21.06.2011 - 02.07.2011 4 °C
Departing Wellington, it was time to jump aboard the ferry and head to the South Island. The idea is to get the ferry on either a Wednesday, Friday or Sunday, as the Magic Bus will be ready and waiting at the terminal to head to Nelson. Simple. Nick and myself, however, managed to confuse ourselves and booked it for the Tuesday. As the tickets are non-refundable, it meant we had no choice but to spend a night in the tiny town of Picton. The idea of spending 24 hours there with absolutely nothing to do was not the most appealing, so we each forked out $35 and rented a car. By doing so, we were able to get off the beaten track and visit fascinating landmarks such as the Mussel Capital of the World™, Havelock, where we had lunch at a cafe that had daily supplies of fresh mussels. I had a burger. The roads in the area are the sort of ones Top Gear visit when searching for the best in the world, winding and weaving between the mountains. It was made all the more interesting by the dangerous and often hidden piles of rubble dotted around, caused by mud and rock slides.
Having got back in one piece, we caught up with the bus the following morning, and were finally heading to Nelson, where we would be spending three nights. Much to the shock of my travel buddies Nick and Annika, I have never once been camping. I can honestly say I've never found the idea of sleeping outside on a hard surface, with nothing but a bit of fabric protecting me from the elements, particularly appealing. Call me soft, but a nice comfy bed in a room with central heating is much more my cup of tea. Having said that, I'm willing to give anything a go once, so I agreed to spend the night at the beautiful Abel Tasman National Park.
Having spent the first night in Nelson, we set off at some early time to Marahau, where we boarded an Aqua Taxi to Awaroa. In contrast to its rather mundane name, the Aqua Taxi was an exciting experience in itself, with the speedboat regularly getting launched into the air by the violent waves thumping into it. It calmed down for five minutes to catch a glimpse of the extremely cute seal colony at Tonga Island, before continuing the bone crunching ride. With my internal organs re-arranged, we reached Awaroa, where we began a 23km hike to our camp for the night, Anchorage. Thanks in part to the wet and windy weather, the trek was pretty hard going. A particular lowlight was when my left foot, nice white trainer 'n' all, suddenly disappeared into the thick mud below. Nick found this very amusing for roughly 6 seconds, at which point his laughter was abruptly halted as his right foot went the same way. Karma.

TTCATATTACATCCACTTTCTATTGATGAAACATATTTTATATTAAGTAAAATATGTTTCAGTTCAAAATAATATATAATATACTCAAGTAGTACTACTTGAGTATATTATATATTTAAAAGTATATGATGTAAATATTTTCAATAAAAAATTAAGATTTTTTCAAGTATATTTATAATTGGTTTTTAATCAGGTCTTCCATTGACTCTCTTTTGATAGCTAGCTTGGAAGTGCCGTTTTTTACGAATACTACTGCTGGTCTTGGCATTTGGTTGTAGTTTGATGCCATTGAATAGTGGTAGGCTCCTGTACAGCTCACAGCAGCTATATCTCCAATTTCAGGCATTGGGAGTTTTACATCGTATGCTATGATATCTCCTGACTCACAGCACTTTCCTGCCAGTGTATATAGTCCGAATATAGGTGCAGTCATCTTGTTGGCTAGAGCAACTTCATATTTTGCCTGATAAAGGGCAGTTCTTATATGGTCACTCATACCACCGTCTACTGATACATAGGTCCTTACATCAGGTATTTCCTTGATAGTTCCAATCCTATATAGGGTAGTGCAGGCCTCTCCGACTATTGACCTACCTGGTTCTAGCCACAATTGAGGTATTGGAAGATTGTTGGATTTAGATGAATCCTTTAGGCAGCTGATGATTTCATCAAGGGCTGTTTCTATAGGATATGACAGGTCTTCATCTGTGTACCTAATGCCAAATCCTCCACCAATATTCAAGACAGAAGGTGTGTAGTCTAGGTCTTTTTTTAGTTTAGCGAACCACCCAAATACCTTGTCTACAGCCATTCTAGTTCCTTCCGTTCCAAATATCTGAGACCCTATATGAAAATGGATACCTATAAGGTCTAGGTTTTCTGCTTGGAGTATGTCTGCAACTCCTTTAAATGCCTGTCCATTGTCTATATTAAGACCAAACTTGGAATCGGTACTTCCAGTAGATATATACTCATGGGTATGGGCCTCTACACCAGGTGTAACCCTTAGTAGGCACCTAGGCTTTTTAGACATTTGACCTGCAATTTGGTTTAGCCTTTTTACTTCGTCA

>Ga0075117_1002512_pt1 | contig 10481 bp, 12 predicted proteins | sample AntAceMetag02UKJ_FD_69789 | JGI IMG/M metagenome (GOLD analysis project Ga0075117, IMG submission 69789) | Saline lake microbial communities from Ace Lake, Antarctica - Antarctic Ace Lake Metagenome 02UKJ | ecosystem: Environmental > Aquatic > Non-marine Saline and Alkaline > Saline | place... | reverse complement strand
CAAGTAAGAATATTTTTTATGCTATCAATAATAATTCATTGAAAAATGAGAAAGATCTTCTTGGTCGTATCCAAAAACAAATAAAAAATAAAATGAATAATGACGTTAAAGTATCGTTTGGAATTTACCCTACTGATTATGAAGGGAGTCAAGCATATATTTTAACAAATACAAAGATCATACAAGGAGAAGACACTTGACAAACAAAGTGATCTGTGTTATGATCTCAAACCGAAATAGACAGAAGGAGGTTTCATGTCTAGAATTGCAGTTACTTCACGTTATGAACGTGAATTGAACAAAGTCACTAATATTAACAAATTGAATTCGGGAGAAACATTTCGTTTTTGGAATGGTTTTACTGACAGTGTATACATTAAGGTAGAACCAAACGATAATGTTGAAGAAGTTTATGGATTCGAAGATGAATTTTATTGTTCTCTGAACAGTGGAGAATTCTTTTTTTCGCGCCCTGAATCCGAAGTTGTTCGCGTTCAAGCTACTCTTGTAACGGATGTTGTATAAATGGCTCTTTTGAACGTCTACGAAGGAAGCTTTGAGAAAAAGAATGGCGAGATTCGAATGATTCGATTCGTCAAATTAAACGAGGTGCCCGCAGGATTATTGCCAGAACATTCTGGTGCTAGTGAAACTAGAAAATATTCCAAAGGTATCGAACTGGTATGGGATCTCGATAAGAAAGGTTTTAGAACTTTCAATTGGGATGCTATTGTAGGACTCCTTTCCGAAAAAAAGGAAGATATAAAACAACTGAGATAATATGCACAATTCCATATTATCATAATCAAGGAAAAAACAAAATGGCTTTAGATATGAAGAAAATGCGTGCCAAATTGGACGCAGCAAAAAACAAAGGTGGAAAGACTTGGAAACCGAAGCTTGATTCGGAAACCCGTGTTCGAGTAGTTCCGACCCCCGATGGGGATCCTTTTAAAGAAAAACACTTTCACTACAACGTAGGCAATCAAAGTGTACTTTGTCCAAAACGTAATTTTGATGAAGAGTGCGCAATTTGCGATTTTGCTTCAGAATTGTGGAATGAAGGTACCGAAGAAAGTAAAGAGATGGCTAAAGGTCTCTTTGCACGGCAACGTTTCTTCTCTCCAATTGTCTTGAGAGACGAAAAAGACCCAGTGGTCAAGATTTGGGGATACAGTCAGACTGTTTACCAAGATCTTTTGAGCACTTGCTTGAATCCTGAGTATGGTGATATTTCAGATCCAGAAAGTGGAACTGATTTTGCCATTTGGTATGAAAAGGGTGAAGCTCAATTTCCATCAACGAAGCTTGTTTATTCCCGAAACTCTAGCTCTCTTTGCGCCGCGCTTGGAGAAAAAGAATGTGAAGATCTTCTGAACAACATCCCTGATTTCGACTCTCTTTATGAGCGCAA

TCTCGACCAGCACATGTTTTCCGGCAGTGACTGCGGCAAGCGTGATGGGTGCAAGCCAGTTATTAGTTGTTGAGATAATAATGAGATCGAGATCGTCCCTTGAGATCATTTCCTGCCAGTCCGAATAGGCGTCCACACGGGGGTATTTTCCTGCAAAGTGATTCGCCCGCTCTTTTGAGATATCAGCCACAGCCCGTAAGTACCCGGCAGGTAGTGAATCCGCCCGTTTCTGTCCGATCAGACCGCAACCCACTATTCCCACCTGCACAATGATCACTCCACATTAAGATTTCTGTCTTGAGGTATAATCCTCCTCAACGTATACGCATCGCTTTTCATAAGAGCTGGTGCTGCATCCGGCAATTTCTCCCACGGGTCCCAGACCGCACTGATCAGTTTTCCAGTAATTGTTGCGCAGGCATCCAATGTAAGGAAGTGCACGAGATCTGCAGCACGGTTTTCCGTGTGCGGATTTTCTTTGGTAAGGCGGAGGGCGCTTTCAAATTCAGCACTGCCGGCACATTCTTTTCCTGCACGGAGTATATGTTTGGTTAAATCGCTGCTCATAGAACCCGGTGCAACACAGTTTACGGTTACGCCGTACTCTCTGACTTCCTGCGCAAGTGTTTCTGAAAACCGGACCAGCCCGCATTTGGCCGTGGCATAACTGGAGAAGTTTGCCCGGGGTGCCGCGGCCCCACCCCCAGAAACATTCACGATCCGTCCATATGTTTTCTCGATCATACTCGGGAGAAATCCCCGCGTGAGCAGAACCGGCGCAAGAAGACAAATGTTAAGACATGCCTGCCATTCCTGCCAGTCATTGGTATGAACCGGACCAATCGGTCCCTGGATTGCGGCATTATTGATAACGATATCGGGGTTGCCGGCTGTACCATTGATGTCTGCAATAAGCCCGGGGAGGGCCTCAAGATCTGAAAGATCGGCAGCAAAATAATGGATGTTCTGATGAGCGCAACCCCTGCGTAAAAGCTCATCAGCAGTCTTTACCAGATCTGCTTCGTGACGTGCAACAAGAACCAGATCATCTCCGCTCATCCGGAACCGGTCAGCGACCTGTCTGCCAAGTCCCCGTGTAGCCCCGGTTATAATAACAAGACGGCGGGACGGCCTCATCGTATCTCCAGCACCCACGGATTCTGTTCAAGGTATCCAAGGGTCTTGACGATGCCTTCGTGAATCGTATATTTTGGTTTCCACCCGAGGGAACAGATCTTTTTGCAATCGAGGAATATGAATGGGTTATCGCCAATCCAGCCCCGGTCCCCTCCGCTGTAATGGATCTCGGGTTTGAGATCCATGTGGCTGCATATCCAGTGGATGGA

We made it to the camp-site just before dark, set up the tent, and took shelter in a nearby hut. There was only one sensible thing to do at this point: get drunk and play cards, so we duly obliged.
After a surprisingly comfortable and warm(ish) night*, we packed our stuff and began the 11.5km walk back to Awaroa. Thankfully the weather was much kinder to us, with the clear blue sky and blazing sunshine enhancing the spectacular scenery around us. We made our way back to Nelson, where we jumped into the hot tub to soothe our aching muscles. From there, we heading to a pub that served excellent local beer, and could have fish and chips delivered to your table. In a word: Heaven!
The morning after it was time to visit a small town called Greymouth, a place pretty much as dull as the name suggests. It does, however, have one redeeming feature: Monteith's Brewery. As far as redeeming features go, that's not a bad one. For a mere $30 (roughly £15) you get a tour, a meal, and beer. Lots and lots of beer. As a result, I developed a certain affection for the place, and thoroughly enjoyed my brief stay there (what I remember of it, anyhow).
In a seemingly unrelated matter, when I was about 5 or 6 I had a bad reaction to washing powder. Since then, my clothes have been washed with a powder that is soft and kind to my sensitive skin, and I have long forgotten about this particular allergy. When I reached Franz Josef, I was reminded of it in a quite nasty fashion. Having done the excellent full-day hike of the glacier**, I returned back to the hostel to grab a quick shower. My arm had been itching, but I assumed it was just a bite; I was wrong. I don't wish to go into too much detail, but my body was not a pretty sight [Insert Joke About How My Body Is Never A Pretty Sight]. To make matters worse, the tiny town of Franz Josef doesn't have a pharmacy, so I had to make-do with some cream from the local corner shop. The next day we headed south to the nearby Fox Glacier, where I hand-washed every item of clothing I had with a chemical-free washing powder. Never have I been so grateful to be able to wear my own clothes!